The Centre for All Canadians

Imperial Designs: Samuel Holland’s 1765 Map and the Making of Prince Edward Island

Marking the 250th anniversary of Holland's survey and map, this exhibition will explore how the map is a product of imperial rivalries and imperial policymaking for the British Empire and the critical role it played as a template for the settlement and development of PEI.
Joshua Reynolds, George Townshend, 4th Viscount Townshend, 1778-1779, oil on canvas, 237.5 x 146.1 cm. Collection of Art Gallery of Ontario, Toronto. Gift of Reuben Wells Leonard Estate, 1948, 48/6

 Video – Samuel Holland’s 1765 Map installation 

“The survey of the Island of St. Johns is now before His Majesty, to the end that His Majesty may decide upon the Plan proper to be adopted for the future settlement.”
John Pownall, Secretary to the Board of Trade and Plantations, 19 May 1766

In the fall of 1765, working under canvas at his base camp at Observation Cove, Samuel Holland finished the map he’d been working on for over a year. Then he shipped it to London. The map is a unique document in Canadian history. It was a remarkable technical achievement; the first step in the most ambitious mapping project that the world had ever seen, a complete map of Britain’s North American Empire, which at the time stretched from Florida to Hudson Bay. No other colony on the continent had ever had been mapped with such precision.

It needed to be accurate. It would be the basis for a lottery that would turn the entire colony over to private landlords and make them responsible for developing it. In one way, Holland’s map was only a tool. But in many others, it had an impact on Prince Edward Island that echoed across its history. The geography of our legal and political framework. A hundred of our placenames. The orientation of roads; even the hedgerows that border our fields. The fact you’re reading this in a provincial capital named Charlottetown stems from Samuel Holland’s survey.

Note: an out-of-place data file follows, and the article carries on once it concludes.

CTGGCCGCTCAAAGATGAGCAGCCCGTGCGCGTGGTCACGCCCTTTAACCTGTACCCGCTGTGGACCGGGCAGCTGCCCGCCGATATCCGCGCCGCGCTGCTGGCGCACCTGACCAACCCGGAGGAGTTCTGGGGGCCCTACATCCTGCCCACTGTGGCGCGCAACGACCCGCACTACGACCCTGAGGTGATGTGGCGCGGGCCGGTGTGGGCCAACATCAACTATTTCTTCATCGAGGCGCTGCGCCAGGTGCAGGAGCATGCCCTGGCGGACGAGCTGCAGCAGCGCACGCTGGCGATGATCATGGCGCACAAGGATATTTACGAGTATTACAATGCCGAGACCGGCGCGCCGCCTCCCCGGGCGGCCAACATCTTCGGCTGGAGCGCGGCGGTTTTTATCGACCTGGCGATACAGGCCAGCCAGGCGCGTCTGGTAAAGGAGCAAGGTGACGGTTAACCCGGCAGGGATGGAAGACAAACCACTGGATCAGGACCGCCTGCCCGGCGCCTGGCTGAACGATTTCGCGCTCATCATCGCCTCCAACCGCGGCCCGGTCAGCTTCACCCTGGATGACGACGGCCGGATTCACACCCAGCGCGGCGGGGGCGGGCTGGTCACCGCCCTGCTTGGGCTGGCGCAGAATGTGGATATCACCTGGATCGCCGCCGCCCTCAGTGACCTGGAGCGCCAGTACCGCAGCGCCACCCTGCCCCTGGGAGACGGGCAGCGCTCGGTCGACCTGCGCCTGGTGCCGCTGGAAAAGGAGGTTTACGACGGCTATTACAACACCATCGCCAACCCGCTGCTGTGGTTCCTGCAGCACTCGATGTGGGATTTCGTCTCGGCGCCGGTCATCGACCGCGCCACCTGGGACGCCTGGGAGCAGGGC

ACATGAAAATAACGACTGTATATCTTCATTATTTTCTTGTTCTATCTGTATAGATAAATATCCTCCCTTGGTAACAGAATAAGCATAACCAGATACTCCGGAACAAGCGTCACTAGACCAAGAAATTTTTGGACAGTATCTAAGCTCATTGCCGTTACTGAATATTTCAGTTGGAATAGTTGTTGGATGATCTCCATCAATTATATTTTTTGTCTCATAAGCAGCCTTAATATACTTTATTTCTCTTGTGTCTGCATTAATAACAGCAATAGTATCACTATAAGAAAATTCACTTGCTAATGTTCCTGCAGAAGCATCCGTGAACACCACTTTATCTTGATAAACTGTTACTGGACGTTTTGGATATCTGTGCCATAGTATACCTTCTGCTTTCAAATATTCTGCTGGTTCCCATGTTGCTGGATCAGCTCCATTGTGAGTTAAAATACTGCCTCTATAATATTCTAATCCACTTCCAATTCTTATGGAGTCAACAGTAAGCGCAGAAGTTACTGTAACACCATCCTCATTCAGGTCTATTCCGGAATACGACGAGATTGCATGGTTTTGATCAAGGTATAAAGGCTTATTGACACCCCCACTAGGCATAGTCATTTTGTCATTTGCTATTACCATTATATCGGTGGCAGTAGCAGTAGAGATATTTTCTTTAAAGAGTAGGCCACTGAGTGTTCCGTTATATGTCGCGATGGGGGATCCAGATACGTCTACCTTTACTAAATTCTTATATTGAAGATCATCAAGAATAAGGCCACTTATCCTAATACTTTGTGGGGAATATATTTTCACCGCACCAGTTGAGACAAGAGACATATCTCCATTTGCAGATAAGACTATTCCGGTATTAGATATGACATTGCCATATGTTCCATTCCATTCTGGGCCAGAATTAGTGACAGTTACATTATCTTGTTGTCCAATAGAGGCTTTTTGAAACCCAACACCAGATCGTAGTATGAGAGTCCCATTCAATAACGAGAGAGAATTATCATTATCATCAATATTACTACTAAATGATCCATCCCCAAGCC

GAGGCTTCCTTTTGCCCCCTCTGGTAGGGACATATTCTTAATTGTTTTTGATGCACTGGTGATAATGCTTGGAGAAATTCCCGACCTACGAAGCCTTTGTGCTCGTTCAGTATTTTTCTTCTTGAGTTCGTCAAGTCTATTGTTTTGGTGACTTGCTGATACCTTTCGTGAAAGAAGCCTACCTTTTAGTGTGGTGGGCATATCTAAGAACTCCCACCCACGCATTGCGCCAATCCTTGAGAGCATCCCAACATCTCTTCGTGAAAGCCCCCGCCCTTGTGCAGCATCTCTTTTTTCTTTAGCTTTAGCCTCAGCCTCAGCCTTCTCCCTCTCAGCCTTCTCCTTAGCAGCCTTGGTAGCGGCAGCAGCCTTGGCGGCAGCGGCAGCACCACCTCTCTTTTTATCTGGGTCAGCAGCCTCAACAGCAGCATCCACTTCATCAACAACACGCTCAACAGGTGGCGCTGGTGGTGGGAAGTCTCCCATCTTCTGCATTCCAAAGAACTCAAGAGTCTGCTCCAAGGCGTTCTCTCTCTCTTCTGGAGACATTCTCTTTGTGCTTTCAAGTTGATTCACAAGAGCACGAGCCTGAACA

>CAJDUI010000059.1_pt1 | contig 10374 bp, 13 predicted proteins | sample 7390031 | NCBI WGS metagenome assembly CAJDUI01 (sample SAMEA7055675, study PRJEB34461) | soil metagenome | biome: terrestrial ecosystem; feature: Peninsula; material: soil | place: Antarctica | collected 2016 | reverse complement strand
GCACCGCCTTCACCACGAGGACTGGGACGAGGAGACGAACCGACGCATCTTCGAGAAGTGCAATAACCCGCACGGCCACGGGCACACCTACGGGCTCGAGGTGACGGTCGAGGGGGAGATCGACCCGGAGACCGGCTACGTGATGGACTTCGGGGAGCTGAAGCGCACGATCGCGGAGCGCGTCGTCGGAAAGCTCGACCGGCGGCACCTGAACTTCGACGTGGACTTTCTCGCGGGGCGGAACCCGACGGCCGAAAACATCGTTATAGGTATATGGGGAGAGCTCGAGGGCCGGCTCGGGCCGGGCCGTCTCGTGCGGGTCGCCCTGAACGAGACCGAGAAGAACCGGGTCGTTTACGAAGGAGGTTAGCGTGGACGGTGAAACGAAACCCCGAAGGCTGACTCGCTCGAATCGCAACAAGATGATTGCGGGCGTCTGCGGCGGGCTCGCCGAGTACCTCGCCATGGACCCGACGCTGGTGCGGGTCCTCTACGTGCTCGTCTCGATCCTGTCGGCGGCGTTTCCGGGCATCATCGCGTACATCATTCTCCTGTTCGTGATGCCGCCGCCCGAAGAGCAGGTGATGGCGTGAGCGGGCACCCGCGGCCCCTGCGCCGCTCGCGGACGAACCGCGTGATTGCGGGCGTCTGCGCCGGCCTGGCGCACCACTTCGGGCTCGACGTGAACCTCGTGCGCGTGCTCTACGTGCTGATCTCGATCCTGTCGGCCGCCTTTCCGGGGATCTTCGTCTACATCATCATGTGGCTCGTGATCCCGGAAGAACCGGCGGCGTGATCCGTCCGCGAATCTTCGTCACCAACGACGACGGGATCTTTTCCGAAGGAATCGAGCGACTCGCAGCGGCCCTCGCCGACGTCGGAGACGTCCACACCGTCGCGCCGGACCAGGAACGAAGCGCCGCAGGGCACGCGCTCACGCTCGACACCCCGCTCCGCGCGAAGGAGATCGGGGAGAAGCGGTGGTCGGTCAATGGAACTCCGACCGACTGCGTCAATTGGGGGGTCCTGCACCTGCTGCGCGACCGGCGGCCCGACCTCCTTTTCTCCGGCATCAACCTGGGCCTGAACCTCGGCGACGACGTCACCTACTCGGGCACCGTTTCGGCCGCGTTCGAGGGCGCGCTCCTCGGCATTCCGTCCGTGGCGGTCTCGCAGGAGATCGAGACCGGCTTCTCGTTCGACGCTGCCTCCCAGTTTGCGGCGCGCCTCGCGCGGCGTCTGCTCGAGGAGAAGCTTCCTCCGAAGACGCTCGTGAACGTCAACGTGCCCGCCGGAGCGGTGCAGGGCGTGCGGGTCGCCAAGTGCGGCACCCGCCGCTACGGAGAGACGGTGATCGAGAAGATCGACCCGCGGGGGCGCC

For the first time since it left here 250 years ago, Holland’s map has come home to where it was made; to the province it helped make.

Boyde Beck and Dr. Edward MacDonald, Curators

Organized by the PEI Museum & Heritage Foundation, Public Archives & Records Office of PEI and Confederation Centre Art Gallery in partnership with the Canadian Museum of History.

Please join us on Sunday, July 5 at 2 p.m. as we celebrate the opening of the exhibition and on Monday, July 6 at 2 p.m. as Lucy Angus conservator of the Holland map gives an illustrated presentation.

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What are Relaxed Performances?


Sometimes referred to as sensory-friendly experiences, Relaxed Performances give the opportunity for those with various sensitivities towards sensory stimuli to experience and enjoy live theatre.

These performances will be designed in a way to be more comfortable for audience members who may experience anxiety or are not comfortable with some aspects of a traditional theatre setting. This can include people on the Autism Spectrum and their families; those with sensory and communicative disorders or learning disabilities; people with Tourette’s syndrome; someone who might need to move often due to chronic pain or to use the facilities; or even parents with toddlers.



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